In a recent survey, 59 percent of Harvard Business Review readers (mostly U.S. managers) indicated they worked in a firm where there was a clear separation between strategy development and implementation. This separation is between executives (C-level), who develop the strategy, and middle managers, who are expected to implement it. Under MBO direct reports seldom dare ask the key questions about whether the goal can be met or what negative unintended consequences to the firm might result from a single-minded goal.
Within MBO, meeting the numbers without reliable processes to make that happen may get the manager promoted because his team met the numbers, but when this practice is continued for a longer time, it erodes coordinated action to get repeatable results.
Let’s take a closer look of just one negative dynamic that is set up by MBO. There is a widespread belief among senior managers, for example, that they should not be involved in any way with how the managers (who report to them) get the required results. Why? There are many reasons, but one is the belief is that the senior manager’s involvement undermines the authority of the line manager which in turn confuses the worker as to who is in charge.
But if the senior manager does not enquire as to how the line manager is getting results, he or she is bypassing the issue of sustainability. Deming asked, "By what method?" If the senior manager believes the line manager should be left alone with an objective to meet ‘by any means necessary,’ then, the question "By what method?" is not asked. Furthermore, methods are not examined for flaws or improvements, and as a result the meeting of objectives becomes a one-off event –rather than a repeatable event.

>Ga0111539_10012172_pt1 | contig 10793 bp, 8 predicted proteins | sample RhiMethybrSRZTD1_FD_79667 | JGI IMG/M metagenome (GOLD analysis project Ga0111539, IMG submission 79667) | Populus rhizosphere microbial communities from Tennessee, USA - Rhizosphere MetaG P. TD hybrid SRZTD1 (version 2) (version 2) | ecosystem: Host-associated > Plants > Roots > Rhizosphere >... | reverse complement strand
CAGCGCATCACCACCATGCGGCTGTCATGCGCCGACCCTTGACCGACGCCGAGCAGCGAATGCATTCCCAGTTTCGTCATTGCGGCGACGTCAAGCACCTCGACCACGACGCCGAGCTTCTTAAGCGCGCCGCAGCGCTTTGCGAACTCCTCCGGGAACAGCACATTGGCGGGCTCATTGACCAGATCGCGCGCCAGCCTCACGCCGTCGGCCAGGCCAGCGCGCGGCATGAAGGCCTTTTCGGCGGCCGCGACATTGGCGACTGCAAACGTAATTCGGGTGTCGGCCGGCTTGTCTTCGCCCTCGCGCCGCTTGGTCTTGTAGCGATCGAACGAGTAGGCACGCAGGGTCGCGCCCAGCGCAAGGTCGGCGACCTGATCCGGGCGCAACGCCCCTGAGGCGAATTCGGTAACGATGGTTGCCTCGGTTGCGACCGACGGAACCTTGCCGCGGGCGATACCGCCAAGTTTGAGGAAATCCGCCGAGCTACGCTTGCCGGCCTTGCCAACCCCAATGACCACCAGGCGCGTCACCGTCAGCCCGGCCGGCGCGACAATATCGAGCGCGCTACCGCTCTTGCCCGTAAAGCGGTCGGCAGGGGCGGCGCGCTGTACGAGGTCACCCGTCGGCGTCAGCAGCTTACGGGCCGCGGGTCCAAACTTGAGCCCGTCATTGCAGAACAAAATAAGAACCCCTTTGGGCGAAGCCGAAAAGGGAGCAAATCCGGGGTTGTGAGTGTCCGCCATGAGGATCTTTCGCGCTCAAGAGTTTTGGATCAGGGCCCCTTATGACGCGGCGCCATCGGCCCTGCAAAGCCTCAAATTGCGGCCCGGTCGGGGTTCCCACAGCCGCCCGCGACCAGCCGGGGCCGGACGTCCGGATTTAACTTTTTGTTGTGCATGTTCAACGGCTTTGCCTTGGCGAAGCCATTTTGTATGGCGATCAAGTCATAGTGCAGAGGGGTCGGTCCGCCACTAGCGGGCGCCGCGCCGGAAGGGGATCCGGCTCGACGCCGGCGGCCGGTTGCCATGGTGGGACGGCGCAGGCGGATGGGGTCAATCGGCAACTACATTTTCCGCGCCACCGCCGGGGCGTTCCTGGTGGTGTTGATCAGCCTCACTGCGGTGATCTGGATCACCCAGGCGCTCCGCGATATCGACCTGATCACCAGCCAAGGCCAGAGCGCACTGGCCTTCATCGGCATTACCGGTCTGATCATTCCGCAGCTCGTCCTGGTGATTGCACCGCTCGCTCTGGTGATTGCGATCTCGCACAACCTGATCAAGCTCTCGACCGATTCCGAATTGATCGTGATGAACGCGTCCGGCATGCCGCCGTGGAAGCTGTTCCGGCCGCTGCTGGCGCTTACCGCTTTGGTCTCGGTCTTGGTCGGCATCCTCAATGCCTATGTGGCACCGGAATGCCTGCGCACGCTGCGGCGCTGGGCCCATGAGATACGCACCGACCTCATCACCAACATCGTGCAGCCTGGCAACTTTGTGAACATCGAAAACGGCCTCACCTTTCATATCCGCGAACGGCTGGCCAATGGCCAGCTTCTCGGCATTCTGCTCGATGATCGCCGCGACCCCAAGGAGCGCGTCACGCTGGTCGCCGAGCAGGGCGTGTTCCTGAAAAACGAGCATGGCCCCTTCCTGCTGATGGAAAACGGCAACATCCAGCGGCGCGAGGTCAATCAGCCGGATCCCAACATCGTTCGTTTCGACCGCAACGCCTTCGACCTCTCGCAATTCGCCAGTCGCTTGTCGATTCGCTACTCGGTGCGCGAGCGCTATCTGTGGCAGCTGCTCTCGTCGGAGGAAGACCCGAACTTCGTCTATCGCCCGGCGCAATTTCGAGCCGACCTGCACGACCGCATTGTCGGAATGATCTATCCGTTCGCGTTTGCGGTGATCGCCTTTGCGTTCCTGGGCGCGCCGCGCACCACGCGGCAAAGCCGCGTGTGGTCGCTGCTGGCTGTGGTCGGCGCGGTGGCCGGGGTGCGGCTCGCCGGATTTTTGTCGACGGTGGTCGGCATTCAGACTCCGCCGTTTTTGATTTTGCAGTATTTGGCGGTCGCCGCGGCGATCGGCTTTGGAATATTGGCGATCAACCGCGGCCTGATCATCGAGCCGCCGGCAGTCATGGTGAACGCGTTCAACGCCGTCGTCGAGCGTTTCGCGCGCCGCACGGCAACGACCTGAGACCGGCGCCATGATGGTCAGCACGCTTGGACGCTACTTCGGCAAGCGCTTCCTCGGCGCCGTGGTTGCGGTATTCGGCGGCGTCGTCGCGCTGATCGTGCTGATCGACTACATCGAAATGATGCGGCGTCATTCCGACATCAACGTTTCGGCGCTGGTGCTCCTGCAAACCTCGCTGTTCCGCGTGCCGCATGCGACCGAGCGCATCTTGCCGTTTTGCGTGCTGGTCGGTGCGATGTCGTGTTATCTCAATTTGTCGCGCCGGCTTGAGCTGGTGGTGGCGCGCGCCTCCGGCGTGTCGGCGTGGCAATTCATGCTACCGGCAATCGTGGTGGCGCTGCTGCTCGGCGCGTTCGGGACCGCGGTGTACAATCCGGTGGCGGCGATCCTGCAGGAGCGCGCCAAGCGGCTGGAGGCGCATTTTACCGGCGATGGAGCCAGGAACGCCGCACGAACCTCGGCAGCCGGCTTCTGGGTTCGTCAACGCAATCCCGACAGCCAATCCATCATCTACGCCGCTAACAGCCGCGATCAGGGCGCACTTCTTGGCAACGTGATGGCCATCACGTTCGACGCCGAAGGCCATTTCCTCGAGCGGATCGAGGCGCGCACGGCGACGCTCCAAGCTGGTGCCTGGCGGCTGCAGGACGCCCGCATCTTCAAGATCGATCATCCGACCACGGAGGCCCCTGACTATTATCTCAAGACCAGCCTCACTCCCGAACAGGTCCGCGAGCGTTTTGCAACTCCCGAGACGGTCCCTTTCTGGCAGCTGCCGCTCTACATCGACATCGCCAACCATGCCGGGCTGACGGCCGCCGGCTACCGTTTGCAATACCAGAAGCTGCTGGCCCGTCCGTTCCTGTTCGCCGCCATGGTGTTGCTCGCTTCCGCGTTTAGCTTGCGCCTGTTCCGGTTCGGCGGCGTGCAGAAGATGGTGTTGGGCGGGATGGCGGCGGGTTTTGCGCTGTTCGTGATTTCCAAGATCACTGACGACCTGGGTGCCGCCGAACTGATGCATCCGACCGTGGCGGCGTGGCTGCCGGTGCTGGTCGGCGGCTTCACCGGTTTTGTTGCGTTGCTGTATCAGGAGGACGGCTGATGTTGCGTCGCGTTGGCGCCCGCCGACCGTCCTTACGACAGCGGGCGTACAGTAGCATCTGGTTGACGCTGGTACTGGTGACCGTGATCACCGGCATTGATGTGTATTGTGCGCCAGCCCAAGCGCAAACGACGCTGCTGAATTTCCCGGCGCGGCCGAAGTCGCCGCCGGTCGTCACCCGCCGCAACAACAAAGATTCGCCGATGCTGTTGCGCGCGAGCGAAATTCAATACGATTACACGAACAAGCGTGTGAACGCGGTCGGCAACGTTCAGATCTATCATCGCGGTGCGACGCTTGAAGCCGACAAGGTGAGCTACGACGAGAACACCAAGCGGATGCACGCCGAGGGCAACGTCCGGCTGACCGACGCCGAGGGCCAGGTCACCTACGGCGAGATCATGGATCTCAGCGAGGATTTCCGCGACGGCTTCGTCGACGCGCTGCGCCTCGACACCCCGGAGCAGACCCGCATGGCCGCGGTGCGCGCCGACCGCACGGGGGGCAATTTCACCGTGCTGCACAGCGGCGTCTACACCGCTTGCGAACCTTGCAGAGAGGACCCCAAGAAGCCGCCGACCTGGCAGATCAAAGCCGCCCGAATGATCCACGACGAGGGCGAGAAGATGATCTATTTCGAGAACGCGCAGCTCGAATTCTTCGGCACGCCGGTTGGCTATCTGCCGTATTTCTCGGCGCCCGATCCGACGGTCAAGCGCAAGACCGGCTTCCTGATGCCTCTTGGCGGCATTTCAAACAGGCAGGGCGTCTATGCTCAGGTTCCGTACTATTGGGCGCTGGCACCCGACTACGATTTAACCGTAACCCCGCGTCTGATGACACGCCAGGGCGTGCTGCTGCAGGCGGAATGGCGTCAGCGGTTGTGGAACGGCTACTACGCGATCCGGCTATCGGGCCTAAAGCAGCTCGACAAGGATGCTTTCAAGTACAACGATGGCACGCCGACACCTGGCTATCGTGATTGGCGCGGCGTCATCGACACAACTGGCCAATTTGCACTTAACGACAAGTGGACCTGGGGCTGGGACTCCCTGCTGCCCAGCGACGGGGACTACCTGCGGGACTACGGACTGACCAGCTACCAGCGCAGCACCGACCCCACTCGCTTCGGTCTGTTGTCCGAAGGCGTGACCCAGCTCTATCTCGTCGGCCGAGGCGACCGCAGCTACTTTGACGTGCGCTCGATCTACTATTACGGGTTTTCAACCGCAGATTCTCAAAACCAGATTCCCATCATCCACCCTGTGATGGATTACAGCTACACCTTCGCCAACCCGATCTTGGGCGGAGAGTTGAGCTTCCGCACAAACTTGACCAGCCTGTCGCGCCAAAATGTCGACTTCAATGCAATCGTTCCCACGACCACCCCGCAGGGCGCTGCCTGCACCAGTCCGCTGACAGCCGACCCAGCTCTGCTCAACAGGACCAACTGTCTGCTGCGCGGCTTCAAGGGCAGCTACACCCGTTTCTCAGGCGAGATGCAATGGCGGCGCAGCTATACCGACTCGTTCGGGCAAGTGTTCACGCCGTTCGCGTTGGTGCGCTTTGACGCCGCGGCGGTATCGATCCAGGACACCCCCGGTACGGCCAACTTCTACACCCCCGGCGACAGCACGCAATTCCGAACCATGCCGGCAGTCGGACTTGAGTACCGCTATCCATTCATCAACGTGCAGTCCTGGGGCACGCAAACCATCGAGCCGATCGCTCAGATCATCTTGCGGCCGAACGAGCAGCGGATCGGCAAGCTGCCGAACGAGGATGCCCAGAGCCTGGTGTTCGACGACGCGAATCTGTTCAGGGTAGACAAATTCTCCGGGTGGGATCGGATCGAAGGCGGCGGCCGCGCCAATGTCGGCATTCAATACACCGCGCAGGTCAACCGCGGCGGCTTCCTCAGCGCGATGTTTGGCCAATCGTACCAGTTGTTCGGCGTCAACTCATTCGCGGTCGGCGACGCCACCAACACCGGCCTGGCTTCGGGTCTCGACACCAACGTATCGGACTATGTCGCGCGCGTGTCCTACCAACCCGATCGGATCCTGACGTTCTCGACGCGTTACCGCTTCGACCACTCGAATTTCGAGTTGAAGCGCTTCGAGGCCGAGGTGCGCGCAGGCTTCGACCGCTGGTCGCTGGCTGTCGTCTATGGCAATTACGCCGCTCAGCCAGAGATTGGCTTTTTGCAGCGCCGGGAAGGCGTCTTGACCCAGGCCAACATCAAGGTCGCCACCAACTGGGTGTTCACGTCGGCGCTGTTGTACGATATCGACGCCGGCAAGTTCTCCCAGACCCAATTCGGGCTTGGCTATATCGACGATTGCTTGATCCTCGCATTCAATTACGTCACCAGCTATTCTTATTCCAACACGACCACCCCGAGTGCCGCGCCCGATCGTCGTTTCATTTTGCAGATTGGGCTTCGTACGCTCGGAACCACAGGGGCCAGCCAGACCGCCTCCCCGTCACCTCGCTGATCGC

For each worker, then, this lack of a method often means a superhuman effort will be required –every month, every quarter, and every year. No wonder the best workers and managers want to escape such an environment; they cannot get support to put into place smarter ways of working. If necessary, they must by-pass or even destroy the system in which they work to meet the short-term objectives –over which they had little or no influence in identifying in the first place.
MBO destroys a functional system
Many employees may be surprised to discover that they are not part of any functional and sustainable system. Why? Because when executives believe in ‘star performers’ they tend not to recognize the power of the system in which people work. For those executives, it is ‘management by results’ (another form of MBO). They won’t invest in improving the capability of the system. If the top executives do not understand systems, then the recognition of ‘stars’ who meet objectives will result. Thus, MBO and the notion of the "star performer" can go hand-in-hand and undermine the sustainability of any system within the organization.
Designing and creating a viable system to meet the needs of the customer requires executive strategy and implementation. Establishing long-term objectives requires planning and analysis. The key questions are: Are managers engaged in creating methods that will produce results on a consistent basis during the coming years? Or are they rewarded and promoted on the basis of meeting the past quarter’s or past year’s numbers? Thus, the current practice of MBO can become an instance of, as Deming put it, "Driving by looking in the rear-view mirror."
Part II of Ken Craddock's look of Hoshin Kanri will run early in 2012.
Copyright 2011 by Ken Craddock.
Editor’s Note: The columns published in THE DEMING FILES have been written under the Editorial Guidelines set by The W. Edwards Deming Institute. The Institute views these columns as opportunities to enhance, extend, and illustrate Dr. Deming’s theories. The authors have knowledge of Dr. Deming’s body of work, and the content of each column is the expression of each author’s interpretation of the subject matter.